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Different types of vision problems affect us as we age. And sudden vision changes can be alarming when they take us by surprise!

As we get on in years, our eyes will begin experiencing changes, especially with all of the screen time we expose our eyes to. And with these developments come a host of vision problems that can affect many people, particularly those aged 41 and up.

In this article, we’ll look at the most common types of vision problems in adults. We’ll also look at risk factors that may influence the development of these eyesight problems and, more importantly, what you can do to avoid experiencing them first-hand.

What Are the Types and Causes of Visual Problems?

Many middle-aged adults experience various vision health issues in one or both eyes ranging from mild to severe. Difficulty in seeing things clearly, and even permanent vision loss, are primarily caused by age-related diseases of the eyes.

These eye diseases are the leading cause of low vision and blindness in millions of Americans, according to the Centers for Disease Control and Prevention. (1)

The five types of visual problems most experienced by adults are as follows:

1. Age-Related Macular Degeneration (AMD)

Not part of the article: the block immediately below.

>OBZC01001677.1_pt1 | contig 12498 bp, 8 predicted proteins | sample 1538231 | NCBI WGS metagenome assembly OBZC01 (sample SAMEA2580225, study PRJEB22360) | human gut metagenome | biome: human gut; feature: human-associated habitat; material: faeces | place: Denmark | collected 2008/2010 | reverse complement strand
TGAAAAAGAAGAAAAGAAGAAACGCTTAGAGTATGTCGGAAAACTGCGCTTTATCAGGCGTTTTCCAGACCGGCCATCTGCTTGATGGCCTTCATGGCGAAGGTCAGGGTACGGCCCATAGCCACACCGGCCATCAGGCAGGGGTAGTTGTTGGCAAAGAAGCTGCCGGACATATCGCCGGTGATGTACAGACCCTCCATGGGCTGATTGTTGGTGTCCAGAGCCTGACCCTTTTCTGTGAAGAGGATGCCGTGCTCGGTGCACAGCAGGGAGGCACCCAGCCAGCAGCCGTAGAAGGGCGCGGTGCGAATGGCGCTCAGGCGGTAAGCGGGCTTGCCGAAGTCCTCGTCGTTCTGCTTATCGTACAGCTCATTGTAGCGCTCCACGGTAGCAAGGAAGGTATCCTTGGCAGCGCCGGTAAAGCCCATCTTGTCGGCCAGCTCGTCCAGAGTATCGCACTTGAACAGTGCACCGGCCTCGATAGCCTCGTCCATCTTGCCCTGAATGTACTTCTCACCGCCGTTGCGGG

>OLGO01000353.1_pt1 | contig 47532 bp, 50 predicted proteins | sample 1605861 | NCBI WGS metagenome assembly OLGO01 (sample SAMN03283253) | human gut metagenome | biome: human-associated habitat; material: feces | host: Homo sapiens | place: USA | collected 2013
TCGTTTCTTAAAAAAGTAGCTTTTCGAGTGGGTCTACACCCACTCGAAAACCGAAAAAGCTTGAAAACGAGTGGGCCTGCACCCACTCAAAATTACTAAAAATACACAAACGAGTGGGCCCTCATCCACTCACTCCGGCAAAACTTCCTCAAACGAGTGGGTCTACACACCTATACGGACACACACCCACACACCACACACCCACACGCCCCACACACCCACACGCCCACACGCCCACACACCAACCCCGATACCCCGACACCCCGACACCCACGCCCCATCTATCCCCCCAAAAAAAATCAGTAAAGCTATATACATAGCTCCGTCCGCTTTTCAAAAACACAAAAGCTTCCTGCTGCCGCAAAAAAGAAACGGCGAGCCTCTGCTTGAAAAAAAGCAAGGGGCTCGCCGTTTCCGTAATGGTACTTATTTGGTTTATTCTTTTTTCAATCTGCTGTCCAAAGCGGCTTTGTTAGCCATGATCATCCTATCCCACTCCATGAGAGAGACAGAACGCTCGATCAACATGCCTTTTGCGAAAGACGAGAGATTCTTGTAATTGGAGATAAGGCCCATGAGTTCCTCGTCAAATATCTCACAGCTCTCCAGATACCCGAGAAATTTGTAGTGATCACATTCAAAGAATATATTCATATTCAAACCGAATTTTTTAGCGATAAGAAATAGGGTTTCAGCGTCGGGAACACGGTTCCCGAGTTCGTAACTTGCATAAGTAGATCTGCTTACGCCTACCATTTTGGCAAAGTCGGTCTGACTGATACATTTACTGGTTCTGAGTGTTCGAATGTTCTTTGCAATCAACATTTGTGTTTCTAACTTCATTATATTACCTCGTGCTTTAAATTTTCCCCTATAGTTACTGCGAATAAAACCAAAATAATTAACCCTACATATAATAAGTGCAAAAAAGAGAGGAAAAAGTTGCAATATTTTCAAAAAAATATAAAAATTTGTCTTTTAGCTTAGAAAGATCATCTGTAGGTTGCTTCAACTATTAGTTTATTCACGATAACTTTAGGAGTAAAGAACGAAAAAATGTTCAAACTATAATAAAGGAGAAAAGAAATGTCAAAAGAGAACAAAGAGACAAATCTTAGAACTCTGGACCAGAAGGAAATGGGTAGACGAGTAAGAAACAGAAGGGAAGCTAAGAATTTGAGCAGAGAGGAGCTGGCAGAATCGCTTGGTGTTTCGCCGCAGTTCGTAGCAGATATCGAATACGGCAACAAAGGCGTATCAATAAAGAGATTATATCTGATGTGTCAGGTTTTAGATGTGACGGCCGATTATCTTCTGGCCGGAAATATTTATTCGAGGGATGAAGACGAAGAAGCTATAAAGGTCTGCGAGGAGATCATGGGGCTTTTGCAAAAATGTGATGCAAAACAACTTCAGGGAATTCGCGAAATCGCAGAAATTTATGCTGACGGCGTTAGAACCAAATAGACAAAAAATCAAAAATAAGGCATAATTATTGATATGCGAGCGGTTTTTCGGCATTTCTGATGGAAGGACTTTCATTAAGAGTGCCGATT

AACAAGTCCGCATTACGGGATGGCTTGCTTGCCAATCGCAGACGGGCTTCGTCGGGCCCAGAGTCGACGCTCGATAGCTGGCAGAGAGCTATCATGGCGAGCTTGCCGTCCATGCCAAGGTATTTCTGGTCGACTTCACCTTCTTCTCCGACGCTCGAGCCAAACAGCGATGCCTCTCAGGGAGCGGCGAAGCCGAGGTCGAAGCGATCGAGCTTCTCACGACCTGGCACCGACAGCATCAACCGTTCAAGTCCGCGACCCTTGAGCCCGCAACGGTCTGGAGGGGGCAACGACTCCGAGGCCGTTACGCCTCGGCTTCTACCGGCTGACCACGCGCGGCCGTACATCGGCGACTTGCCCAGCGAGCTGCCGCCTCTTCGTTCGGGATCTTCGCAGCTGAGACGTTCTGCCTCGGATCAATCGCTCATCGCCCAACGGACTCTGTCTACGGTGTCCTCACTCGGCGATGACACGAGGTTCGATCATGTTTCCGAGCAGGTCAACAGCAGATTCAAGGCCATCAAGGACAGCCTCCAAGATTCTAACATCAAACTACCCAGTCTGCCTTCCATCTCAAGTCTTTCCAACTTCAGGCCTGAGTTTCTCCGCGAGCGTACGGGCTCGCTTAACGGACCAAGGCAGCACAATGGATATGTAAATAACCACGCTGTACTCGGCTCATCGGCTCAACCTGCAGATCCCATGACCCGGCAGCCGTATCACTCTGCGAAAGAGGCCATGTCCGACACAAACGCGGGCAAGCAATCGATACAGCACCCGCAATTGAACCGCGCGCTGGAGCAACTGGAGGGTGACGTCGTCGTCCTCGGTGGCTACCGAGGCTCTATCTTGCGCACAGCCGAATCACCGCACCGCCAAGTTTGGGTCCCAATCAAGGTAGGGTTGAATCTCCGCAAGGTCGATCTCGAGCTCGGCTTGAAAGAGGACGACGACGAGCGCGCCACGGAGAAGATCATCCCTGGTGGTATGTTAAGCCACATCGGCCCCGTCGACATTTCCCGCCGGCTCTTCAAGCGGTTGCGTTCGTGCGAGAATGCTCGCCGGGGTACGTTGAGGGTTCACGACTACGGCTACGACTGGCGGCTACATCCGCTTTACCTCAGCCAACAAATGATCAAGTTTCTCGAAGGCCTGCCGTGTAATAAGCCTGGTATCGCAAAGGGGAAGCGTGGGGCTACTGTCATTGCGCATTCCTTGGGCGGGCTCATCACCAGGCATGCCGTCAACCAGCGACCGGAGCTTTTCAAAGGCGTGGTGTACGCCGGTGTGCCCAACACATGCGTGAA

AMD is a common type of vision problem in adults over the age of 50, (2) which can affect one or both eyes. It’s currently the leading cause of vision loss in the elderly.

This disease affects the eye’s macula, part of the retina that allows you to focus on and see the details of the objects you’re looking at. (3) It’s also in charge of your central vision, allowing you to see things in front of you clearly. With AMD, straight lines may appear distorted or wavy, while some objects look like they’re missing a lot of fine details.

The two forms of AMD that adults may develop are:

  • Dry AMD

It is much more common and accounts for up to 90% of AMD cases. It occurs as part of the aging process wherein the macula in both eyes thin and lose function over time.

An early sign that you might have Dry AMD is drusen, which looks like pale or yellow-colored deposits underneath the retina. Drusen is often found in folks 60 years and older.

  • Wet AMD

Wet AMD is less common, and this occurs when there are abnormal blood vessels growing underneath the macula, causing fluid and blood leakage and, eventually, loss of central vision.

Risk factors for developing AMD include: